Madrigal are a small-batch brewery with an artisan ethos, brewing in Lynmouth, a picturesque village on the rugged coast of Exmoor.
They Work out of a 19th century coach house, producing nine hand-crafted ales ranging from refreshing wheat beers to complex old ales and using culinary flourishes such as cacao nibs and coriander.
They don’t believe in adding finings to theirbeers, which means that they’re vegan friendly too.
Madrigal Brewery ales capture the unique spirit of the area and are as inspiring as the wilds in which they are created. If you are exploring Exmoor give them a visit and their small shop in the courtyard of Lynmouth Manor House, at the easternmost end of Lynmouth beach.
Made using the finest natural ingredients, Garland was created for those post-surf summer evenings when all is well with the world. Expect a laid-back wheat beer with hints of fruits from the Tropics.
The Hanged Man
The Hanged Man is one of the most powerful symbols in tarot. He also lends his name to two local landmarks – the Little and Great Hangman hills above Combe Martin. Our aged stout is devoted to the spirit of these hills, where Exmoor falls to the sea.
The Monkey’s Fist
The monkey’s fist is a nautical knot beloved by smugglers and sea captains alike – much like this finely crafted old ale. A blend of four malts is expertly tied together with First Gold and Minstrel hops, and just a touch of chocolate and orange.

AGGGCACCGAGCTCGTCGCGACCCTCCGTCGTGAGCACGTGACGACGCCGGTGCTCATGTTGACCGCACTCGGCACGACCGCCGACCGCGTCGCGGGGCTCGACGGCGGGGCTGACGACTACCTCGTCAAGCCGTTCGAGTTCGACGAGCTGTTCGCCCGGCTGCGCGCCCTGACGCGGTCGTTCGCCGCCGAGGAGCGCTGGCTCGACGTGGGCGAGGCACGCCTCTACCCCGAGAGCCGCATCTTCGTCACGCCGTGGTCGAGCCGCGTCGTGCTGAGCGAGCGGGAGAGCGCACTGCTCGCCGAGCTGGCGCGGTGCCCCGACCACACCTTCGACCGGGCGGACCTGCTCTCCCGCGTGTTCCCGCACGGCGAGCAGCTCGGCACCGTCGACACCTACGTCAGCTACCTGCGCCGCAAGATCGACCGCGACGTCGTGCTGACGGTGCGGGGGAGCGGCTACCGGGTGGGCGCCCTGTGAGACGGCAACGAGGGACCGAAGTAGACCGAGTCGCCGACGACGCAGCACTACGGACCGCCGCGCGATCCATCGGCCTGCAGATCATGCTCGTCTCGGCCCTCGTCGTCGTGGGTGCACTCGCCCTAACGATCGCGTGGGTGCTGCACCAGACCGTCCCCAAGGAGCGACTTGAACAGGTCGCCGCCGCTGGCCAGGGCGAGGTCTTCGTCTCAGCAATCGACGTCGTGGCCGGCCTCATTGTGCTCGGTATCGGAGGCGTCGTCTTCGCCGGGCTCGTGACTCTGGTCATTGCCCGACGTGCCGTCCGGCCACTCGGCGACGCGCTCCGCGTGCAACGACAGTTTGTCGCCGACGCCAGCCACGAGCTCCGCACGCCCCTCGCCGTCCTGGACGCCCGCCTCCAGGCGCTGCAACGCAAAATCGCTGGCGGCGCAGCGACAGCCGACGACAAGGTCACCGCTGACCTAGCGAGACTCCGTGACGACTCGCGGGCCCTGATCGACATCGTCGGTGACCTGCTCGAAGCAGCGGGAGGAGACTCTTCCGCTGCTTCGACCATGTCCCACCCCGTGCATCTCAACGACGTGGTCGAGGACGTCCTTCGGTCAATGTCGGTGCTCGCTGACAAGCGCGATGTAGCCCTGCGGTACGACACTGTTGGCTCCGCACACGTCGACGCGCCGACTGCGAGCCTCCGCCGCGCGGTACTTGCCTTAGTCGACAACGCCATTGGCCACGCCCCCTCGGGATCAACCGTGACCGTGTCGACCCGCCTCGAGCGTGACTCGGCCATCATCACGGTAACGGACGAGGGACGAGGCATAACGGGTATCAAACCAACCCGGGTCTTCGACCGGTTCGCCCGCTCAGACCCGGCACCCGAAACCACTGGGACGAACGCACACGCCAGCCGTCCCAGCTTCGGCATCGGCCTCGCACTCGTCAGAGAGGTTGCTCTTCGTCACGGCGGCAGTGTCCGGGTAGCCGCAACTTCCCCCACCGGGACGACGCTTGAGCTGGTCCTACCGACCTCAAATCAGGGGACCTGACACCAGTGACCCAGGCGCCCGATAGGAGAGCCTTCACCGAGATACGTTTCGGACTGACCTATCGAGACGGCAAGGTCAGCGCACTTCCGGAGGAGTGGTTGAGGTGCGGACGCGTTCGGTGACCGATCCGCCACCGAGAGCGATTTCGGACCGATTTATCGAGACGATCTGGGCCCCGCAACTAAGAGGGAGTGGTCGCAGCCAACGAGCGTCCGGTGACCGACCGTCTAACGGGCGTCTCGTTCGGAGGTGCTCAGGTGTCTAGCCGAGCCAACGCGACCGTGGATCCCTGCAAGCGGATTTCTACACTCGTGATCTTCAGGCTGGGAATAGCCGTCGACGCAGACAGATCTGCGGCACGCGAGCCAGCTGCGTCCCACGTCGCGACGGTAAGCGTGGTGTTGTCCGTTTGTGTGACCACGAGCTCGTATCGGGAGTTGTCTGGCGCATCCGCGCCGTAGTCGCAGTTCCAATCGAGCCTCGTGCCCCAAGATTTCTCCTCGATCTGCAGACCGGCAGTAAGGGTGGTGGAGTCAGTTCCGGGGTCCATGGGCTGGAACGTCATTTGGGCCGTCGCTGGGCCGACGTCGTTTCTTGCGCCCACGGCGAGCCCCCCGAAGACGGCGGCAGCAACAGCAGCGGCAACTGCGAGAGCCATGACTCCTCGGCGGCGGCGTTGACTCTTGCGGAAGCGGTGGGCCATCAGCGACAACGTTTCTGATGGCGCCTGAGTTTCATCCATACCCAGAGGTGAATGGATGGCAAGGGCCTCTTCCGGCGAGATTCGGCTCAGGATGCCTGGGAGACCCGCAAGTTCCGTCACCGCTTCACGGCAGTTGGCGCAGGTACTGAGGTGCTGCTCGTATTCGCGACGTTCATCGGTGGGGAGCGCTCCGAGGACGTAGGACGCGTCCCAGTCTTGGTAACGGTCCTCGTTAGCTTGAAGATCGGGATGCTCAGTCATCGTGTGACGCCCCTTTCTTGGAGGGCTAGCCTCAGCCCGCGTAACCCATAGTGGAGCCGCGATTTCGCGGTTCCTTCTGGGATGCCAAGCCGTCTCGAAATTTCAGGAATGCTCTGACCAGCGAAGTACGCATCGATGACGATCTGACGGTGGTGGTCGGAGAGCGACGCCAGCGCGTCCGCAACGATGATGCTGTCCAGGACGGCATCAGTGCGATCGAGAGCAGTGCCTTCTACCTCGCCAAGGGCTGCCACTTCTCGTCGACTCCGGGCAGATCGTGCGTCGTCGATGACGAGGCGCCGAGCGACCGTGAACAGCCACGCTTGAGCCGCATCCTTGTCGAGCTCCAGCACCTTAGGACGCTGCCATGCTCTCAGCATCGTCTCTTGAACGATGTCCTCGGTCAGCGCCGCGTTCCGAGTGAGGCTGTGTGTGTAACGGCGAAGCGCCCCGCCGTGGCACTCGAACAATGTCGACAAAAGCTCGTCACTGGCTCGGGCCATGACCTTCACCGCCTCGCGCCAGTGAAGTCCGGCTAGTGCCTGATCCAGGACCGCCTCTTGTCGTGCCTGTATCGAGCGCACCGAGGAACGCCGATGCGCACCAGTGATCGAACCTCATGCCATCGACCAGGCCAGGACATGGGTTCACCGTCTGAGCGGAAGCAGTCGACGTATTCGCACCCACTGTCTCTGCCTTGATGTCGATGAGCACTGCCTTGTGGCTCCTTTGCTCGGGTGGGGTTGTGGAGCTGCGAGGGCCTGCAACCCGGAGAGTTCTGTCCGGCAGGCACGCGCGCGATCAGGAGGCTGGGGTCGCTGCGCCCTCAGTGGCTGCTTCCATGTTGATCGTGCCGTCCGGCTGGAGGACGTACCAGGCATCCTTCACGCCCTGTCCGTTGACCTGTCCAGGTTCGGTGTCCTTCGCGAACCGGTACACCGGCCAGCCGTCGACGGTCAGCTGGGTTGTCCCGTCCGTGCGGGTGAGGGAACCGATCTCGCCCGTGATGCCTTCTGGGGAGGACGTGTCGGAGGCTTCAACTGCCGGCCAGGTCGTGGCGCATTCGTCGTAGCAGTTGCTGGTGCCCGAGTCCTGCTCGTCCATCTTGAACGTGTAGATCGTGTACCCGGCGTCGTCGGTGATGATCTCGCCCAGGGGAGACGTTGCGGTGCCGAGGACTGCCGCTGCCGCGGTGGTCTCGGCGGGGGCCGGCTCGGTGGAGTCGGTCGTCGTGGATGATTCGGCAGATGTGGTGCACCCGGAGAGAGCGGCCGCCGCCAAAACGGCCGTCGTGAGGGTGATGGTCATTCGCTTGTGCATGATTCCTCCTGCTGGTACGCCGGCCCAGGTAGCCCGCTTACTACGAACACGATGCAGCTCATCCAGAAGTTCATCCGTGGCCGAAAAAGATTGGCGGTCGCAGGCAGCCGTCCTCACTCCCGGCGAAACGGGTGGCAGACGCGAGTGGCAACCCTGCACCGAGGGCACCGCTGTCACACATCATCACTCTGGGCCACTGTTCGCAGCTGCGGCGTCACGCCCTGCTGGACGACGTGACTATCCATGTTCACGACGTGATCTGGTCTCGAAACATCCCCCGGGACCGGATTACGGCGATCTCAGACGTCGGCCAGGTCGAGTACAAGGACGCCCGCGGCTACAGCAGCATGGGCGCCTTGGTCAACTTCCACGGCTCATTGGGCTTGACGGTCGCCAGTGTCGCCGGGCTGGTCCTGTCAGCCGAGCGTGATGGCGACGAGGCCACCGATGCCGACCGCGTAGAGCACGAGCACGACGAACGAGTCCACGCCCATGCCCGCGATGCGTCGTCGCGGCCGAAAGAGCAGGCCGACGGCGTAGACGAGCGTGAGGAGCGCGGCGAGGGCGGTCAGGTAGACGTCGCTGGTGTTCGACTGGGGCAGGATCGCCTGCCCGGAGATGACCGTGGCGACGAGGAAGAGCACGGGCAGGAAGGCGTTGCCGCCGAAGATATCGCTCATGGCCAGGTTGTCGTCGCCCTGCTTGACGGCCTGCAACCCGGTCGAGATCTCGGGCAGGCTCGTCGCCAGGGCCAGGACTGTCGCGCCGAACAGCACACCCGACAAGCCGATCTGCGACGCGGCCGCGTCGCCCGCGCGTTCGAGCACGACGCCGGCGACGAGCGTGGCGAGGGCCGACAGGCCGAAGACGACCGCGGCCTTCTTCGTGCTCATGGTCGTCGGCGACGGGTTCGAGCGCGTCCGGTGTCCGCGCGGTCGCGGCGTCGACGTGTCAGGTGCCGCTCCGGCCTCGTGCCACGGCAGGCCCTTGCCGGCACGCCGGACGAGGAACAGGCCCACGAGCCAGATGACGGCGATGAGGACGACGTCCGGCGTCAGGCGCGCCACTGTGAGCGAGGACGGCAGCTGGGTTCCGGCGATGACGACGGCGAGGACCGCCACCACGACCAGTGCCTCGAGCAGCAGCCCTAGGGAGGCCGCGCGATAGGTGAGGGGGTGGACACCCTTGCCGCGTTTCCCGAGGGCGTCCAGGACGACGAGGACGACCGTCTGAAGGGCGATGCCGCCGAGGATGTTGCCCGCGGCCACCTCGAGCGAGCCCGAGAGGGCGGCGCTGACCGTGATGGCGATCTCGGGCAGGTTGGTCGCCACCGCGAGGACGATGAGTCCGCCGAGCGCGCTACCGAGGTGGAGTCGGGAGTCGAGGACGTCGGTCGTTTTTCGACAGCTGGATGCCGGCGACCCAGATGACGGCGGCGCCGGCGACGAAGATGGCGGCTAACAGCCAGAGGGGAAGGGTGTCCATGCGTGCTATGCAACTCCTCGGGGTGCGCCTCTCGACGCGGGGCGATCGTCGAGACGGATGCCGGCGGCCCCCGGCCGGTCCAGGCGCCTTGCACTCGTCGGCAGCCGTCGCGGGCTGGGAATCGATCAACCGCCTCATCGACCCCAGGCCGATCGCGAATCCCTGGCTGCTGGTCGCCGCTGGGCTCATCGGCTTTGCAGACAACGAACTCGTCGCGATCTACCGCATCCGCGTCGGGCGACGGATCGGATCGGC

North Coast Voodoo
Logic and reason have their place, but it’s not North Devon. Unseen forces hold sway here, which may be why we concocted this delicious IPA made with New World hops and Old World soul.
We like the wheatear. Not only does it look like a bandit, but its arrival from sub-Saharan Africa signals an end to the darkest days of winter. Our ode to the bird is made with fresh ginger and coriander – perfect for those in need of a little seasonal refreshment.
The sea can be a harsh mistress – shimmering one moment and raging the next. We’ve tried to capture something of her capricious nature in this unique ale, made using four English hops and a dash of spicy rye malt.
In 1913, a mysterious fire destroyed Sir George Newnes’ mansion on Lynton’s Hollerday Hill. Some blamed marauding suffragettes, others feared otherworldly causes. The incident inspired our own smoky concoction, brewed using tasty Rauch malt and spicy hops.
The rocks of Lee Bay and Baggy Point are etched with the imprints of creatures from the Devonian period. These fossils inspired us to create our own evolutionarily distinct beer – a well-rounded amber ale hopped with adaptive Amarillo.
Severed hands make a fairly regular appearance in European folklore. The creeping dread they inspire keeps some people awake at night – but not us. We’re awake anyway, brewing beers like this velvety porter.